Joyce Carol Oates Joyce Carol Oates Poetry: American Poets Analysis

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Joyce Carol Oates Poetry: American Poets Analysis

(Poets and Poetry in America)

The poetic chronicle of Joyce Carol Oates is so rich that no single study can do it justice. The poetry, for example, has humor, waterimagery, and rhythmic effects, none of which could be discussed within the present thematic emphasis. Oates’s poetry, however, forms a body of work on its own merits and does not need to be interpreted only as an adjunct to her novels and short stories, as critics have said. It pictures the United States and Americans in the second half of a violent and fascinating century while at the center of world power. Confused, energetic, speeding and groping their way to understanding survival conditions, Americans see themselves mirrored in these poems. Their dramas, very often melodramas, seem outrageous until the reader examines a newspaper with stories more like fiction than fact.

Living in Detroit in the 1960’s, Oates saw the heart of American life in the automobile manufacturer’s boast, “What is good for General Motors is good for America.” The city, though, erupted into riots, exposing its underside of poverty and rage. Perhaps these events triggered Oates’s interest in the Great Depression of the 1930’s, her parents’ struggles, and photographs of poor people in the grip of economic forces they neither understood nor controlled. Attuned to the plight of helpless people, she observed rootlessness and frustration leading to family and civil violence. The smile of consumer society that gleams in advertising and films covers a dark and dirty reality she cannot avoid. Her vision of the United States reveals a nation full of tragedy heading toward ever greater violence in public and private lives. With no religious message, but rather the stance of a witness, she reveals the difficulties of Americans trying to find love and peace in a culture that leads them toward death and destruction.

A future assessment of the place of poetry in the Oates canon may well increase its importance; such a reevaluation has happened with other major writers whose poetry was overlooked as the early readership more quickly perceived the message in prose. Poetry’s compressed language releases its power more gradually, but intelligence and verbal brilliance combined with the “talk style” rhythm that is not yet much understood should bring a wider audience to these poems.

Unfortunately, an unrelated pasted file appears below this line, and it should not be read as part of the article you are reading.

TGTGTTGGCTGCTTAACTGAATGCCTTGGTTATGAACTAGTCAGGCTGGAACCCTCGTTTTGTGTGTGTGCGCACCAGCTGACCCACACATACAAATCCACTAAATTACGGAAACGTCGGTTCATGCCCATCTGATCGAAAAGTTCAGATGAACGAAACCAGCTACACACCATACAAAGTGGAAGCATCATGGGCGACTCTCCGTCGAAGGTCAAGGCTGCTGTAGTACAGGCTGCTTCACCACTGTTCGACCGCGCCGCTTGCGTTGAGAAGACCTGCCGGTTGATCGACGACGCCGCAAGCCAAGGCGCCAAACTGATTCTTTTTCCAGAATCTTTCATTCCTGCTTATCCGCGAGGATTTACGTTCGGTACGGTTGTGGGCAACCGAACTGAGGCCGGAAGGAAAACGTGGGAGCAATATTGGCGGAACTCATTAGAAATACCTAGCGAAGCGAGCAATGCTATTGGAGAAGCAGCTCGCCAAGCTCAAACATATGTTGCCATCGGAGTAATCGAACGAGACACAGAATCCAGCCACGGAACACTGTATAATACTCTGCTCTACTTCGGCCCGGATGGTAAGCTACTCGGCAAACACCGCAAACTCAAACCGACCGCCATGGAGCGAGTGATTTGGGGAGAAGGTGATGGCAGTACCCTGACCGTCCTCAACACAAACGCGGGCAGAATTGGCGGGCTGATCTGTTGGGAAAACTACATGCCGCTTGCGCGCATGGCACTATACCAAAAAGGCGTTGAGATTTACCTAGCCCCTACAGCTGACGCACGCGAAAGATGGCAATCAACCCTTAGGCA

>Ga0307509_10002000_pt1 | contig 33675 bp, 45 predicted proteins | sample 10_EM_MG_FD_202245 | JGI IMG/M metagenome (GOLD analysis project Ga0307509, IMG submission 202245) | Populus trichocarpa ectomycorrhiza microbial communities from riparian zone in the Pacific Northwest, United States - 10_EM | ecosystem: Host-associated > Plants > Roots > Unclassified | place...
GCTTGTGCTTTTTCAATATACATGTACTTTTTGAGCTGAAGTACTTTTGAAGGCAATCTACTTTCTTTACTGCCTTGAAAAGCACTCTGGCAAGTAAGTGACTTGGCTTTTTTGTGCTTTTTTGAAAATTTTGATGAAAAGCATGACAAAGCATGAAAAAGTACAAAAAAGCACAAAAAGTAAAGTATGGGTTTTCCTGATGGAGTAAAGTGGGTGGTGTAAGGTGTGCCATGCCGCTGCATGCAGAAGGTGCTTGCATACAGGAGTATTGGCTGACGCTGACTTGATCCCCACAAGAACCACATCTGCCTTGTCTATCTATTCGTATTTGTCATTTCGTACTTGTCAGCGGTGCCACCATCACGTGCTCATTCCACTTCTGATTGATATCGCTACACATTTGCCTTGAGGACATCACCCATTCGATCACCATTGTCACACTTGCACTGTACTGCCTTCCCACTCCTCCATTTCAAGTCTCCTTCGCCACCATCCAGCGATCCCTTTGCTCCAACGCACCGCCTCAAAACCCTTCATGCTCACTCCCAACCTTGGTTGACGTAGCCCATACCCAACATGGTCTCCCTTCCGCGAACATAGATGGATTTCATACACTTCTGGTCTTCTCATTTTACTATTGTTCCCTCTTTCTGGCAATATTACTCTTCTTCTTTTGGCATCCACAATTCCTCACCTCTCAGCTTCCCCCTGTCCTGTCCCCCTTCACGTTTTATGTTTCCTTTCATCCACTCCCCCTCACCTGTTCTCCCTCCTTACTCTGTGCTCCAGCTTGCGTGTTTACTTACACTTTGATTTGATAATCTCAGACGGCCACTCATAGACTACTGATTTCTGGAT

Aspects of love

The second half of the twentieth century seemed a magic time to Oates. With a sense of wonder, she observed the panorama of American lives: family patterns that veer from contentment to fear, hatred, and worse. Questions arise: How can one know what influence one has on another person? How can one know if the encounter means love? Why is love like a fall into an abyss? Also, love has a public and private nature. The constant movement in which Americans engage effaces the private nature of love. They see and feel others in motel rooms, airports, and gas stations as they travel and become veneer people, all smooth surface from which traces of their lives are wiped away easily. What happens to love between people under these conditions? How much of a relationship is need, and what does one have to offer? How do women and men survive? Oates’s work addresses these questions and others like them.

Death

Many thinkers have compared love, sexual love as well as mystical love, to death. Oates’s second great theme, related to the theme of loving, concerns the feelings of the living about dying. People can raise their hands against themselves in suicide, or diminish their lives by inhuman, mute behavior or by attacks on the human and material world around them; the death of human community happens in unlivable inner cities. As individuals, people experience the death of the ego or separate self-consciousness and entrance to a transcendental state. Transcendence can come to the artist and the mystic, and perhaps also in sex and violence. Like the poet D. H. Lawrence, whom she admires deeply, Oates questions the truth of being and nonbeing in...

(The entire section is 4,003 words.)